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Pa. to require farmers to stop polluting Bay's lifeline Law curbs runoff into Susquehanna


In a major step toward restoring the Chesapeake Bay, Pennsylvania passed legislation yesterday requiring farmers to stop polluting the bay's lifeline, the Susquehanna River, with manure and fertilizer.

The action puts pressure on Maryland and Virginia, since both states have a greater stake in the bay's health than Pennsylvania, yet rely mainly on voluntary efforts by farmers.

In Harrisburg, the state Senate unanimously approved the landmark bill requiring farms with large numbers of cows, hogs and chickens to control the use and runoff of manure and fertilizer.

The measure targets farms near the Susquehanna, the 440-mile-long waterway that crosses the state, enters the northern bay and is the estuary's largest source of fresh water -- and pollution.

The legislation, debated for six years, cleared the Pennsylvania House of Representatives earlier this year and is expected to get the signature of Gov. Robert P. Casey.

This would make Pennsylvania the first state in the Chesapeake watershed -- and one of the first in the nation -- to adopt mandatory controls on farm pollution.

The Pennsylvania bill, affecting 15 to 20 percent of farms near the Susquehanna, was backed by an unusual alliance: environmentalists and the agricultural lobby.

"I hope it's the first of . . . a new generation of legislation to deal with what is emerging as a more and more important problem," said William Matuszeski, head of the Environmental Protection Agency's Chesapeake Bay program office in Annapolis.

Farms are the biggest single source of nutrients fouling the bay, according to an EPA computer study. The principal nutrients are nitrogen and phosphorus.

Nutrients, which also come from sewage, housing developments and air pollution, feed massive growths of algae. These "blooms" deprive underwater grasses of sunlight and consume oxygen needed by fish and shellfish.

According to the EPA's computer study, more than 50 percent of the nitrogen and about 40 percent of the phosphorus reaching the bay come from overuse of manure and chemical fertilizer on cropland.

In southeastern Pennsylvania, livestock herds and chicken flocks produce more manure than is needed to fertilize available

cropland. Lancaster County alone produces about 5 million tons of manure a year from about 5,000 farms.

Aided by government grants, many farmers already are building sheds and tanks to keep manure from being washed into streams.

Pennsylvania Rep. Jeffrey W. Coy, sponsor of the nutrient management bill, said he realized years ago that cleaning up streams, ground water and the bay would require all farmers to help.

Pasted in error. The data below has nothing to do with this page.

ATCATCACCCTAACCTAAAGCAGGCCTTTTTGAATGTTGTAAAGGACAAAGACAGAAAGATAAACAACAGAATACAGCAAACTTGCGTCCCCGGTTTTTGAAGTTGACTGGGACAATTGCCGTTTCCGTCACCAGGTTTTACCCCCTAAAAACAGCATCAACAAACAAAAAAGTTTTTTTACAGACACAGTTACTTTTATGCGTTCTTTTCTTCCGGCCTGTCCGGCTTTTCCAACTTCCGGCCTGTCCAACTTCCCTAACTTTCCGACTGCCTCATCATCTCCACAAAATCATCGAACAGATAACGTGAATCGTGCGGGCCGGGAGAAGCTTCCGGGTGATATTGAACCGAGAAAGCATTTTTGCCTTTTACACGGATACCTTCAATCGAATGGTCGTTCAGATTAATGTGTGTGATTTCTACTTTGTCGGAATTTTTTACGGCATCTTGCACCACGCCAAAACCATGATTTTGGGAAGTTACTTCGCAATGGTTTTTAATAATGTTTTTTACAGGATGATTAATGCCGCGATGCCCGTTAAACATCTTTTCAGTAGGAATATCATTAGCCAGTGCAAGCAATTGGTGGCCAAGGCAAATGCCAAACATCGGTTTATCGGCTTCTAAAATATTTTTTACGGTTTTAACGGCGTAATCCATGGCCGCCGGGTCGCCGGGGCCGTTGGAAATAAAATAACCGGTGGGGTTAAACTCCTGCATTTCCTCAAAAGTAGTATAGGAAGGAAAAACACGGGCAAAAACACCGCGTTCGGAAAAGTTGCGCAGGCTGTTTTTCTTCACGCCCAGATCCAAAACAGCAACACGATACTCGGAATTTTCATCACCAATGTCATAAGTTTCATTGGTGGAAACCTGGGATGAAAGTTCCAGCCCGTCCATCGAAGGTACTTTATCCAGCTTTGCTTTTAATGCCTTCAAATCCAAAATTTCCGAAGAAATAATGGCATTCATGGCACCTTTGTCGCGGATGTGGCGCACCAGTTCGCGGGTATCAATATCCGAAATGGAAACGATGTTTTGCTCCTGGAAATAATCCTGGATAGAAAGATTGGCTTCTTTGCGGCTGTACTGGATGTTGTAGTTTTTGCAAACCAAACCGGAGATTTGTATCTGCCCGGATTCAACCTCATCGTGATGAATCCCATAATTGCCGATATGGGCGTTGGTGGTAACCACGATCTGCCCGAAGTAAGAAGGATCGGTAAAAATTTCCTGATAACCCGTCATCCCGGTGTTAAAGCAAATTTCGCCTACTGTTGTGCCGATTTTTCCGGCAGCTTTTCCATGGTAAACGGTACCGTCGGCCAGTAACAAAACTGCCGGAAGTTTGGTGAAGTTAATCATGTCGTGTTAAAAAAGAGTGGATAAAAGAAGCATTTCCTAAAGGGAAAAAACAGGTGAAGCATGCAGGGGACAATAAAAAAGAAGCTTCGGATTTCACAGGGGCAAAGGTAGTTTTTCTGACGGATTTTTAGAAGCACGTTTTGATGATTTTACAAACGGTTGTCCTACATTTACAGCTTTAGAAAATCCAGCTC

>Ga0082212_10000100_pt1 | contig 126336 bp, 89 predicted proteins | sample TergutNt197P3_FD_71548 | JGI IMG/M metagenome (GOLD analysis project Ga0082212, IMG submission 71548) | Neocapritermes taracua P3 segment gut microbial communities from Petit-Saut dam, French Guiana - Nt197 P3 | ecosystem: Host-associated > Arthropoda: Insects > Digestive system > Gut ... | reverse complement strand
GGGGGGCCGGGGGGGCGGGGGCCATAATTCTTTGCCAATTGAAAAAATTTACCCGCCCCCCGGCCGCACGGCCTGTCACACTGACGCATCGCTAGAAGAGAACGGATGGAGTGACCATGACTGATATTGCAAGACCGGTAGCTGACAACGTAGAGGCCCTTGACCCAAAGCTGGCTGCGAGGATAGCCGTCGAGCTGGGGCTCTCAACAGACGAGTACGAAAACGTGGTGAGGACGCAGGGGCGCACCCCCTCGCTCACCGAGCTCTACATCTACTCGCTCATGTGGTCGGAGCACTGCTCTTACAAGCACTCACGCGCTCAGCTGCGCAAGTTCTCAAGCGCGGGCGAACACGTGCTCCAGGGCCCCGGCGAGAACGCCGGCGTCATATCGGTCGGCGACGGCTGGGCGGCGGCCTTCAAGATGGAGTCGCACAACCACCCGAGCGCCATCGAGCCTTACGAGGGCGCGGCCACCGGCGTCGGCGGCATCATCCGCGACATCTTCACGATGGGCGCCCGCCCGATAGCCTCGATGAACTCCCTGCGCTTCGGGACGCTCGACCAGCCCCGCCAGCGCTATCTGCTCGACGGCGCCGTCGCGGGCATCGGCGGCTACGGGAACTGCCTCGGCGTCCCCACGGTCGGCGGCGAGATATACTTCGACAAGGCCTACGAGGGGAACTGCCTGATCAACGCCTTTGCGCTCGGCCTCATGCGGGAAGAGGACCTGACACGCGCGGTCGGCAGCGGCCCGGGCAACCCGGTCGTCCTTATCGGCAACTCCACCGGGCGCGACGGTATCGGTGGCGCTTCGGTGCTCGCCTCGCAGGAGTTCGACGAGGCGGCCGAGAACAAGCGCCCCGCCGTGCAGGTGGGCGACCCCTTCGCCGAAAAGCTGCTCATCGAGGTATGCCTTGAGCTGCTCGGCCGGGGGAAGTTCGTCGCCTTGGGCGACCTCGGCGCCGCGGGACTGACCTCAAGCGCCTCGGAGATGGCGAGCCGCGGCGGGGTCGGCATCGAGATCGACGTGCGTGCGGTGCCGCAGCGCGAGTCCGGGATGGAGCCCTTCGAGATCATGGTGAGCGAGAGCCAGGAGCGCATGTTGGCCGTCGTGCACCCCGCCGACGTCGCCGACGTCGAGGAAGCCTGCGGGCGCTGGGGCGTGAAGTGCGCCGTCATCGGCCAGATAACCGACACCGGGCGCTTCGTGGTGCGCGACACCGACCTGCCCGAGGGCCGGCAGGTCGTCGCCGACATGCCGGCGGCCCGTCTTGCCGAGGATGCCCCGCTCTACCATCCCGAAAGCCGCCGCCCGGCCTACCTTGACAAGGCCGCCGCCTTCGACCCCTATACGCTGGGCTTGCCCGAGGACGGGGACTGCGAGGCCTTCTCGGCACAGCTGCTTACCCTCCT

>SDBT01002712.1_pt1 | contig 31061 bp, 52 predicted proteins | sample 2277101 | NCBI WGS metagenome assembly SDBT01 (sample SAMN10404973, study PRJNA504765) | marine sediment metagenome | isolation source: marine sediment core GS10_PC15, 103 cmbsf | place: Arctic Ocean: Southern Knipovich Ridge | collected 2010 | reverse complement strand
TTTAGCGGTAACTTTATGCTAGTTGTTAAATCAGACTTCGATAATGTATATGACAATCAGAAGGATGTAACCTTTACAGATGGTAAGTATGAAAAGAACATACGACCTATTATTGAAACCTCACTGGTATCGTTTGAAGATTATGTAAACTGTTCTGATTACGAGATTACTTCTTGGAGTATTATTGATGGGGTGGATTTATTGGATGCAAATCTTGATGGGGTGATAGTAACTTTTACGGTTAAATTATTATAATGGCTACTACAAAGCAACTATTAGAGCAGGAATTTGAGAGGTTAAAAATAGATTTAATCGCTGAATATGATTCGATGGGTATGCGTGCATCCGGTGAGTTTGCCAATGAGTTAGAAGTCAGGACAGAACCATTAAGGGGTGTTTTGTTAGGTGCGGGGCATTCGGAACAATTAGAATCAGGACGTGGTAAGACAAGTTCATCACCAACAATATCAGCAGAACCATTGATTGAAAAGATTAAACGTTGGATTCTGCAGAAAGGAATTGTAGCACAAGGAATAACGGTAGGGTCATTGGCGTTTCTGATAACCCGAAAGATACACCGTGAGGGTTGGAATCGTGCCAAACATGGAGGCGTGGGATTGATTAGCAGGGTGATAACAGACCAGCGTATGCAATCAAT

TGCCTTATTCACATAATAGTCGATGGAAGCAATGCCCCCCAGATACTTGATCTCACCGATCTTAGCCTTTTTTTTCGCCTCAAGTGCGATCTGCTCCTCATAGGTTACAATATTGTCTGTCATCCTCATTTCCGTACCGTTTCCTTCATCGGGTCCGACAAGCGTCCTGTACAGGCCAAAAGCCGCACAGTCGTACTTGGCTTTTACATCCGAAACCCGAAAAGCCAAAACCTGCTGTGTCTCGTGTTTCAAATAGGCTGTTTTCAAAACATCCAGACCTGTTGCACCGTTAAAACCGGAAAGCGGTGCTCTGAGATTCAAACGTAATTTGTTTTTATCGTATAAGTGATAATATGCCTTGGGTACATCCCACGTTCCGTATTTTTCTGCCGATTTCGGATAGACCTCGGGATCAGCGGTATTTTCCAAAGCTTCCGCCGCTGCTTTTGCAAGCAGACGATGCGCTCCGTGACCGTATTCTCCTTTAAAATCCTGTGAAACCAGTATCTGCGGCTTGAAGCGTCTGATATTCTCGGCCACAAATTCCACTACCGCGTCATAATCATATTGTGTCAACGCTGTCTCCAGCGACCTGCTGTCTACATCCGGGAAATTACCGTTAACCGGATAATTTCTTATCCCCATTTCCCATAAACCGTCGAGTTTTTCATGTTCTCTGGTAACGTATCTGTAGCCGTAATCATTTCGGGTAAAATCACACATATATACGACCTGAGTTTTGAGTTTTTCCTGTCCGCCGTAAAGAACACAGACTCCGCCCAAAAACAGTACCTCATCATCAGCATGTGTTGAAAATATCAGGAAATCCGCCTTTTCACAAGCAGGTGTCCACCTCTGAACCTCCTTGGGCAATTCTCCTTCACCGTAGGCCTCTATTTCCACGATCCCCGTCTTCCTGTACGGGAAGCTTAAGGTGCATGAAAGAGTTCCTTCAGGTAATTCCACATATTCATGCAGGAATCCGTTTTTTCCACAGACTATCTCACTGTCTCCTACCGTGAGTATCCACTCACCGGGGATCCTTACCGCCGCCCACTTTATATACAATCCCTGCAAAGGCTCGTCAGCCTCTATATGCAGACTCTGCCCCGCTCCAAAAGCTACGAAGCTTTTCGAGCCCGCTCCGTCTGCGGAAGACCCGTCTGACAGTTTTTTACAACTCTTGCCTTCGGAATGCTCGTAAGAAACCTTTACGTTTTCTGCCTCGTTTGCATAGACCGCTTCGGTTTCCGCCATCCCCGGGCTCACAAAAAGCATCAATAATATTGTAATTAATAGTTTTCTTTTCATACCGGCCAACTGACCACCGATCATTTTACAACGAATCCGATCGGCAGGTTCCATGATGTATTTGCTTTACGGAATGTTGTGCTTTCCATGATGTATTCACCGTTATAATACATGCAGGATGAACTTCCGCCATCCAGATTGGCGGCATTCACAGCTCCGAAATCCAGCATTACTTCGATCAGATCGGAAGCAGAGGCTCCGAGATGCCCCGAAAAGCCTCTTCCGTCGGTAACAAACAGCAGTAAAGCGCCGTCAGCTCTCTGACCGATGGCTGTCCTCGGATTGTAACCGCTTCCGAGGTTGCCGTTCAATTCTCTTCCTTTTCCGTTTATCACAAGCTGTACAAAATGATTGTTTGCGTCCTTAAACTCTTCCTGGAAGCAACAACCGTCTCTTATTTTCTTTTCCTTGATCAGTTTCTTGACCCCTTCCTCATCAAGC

"We're after the bad actors," said Mr. Coy, a Democrat whose district is in southeastern Pennsylvania. "We admit we have some of them."

The bill requires farms with more than 2,000 pounds of cows, hogs or poultry for every acre of land to control the use and runoff of manure and chemical fertilizers.

The measure aims for no net loss of nutrients from farmland, meaning that crops ought to consume all the nitrogen and phosphorus in manure and fertilizer applied to those fields.

Pennsylvania's farm organizations supported the bill, though not without bitter debates.

"I don't think farmers are tickled pink," said Richard Prether of the Pennsylvania Farmers Association. "It's more regulation, and farmers do not like more regulation."

Mr. Prether said farmers backed the bill because they sensed mandatory control was inevitable, and because they were able to get the legislation revised to ease concerns about government red tape.

Enforcement, for instance, is left in the hands of local soil conservation offices, which already work with farmers to curb cropland erosion.

Environmentalists say they hope that Pennsylvania's action will prompt Maryland and Virginia to adopt similar measures.

"We're not saying every farm in Maryland and Virginia should be doing this," said Robert G. Hoyt, senior vice president of the Chesapeake Bay Foundation, adding that "a mandatory approach is necessary. . . ."

According to the foundation, precise projections of the legislation's impact will take time to develop.

The position of the Maryland administration is that Pennsylvania's action deserves praise, but voluntary measures are working in Maryland, said Page W. Boinest, spokeswoman for Gov. William Donald Schaefer.

But Maryland Sen. Gerald W. Winegrad, who has unsuccessfully pushed for farm legislation, said that Maryland and Virginia must take a strong stand like Pennsylvania's.

"Our actions have been much too weak," said the Democrat from Anne Arundel County. "If we acted just one-fifth as aggressively with agriculture as we did with wastewater treatment plants, we would really be turning the corner on the bay. But we're just not getting it."

Just last week, a bay-related action by Pennsylvania officials drew strong criticism from Maryland's Freshwater Fisheries Division.

Pennsylvania's fish commission approved limited use of the grass carp, an Asian species, to control vegetation in ponds. The fish grows to 35 pounds and each day consumes its own body weight. Maryland experts fear that it could damage bay habitats if flooding allows it to escape from landlocked waterways into Chesapeake tributaries.

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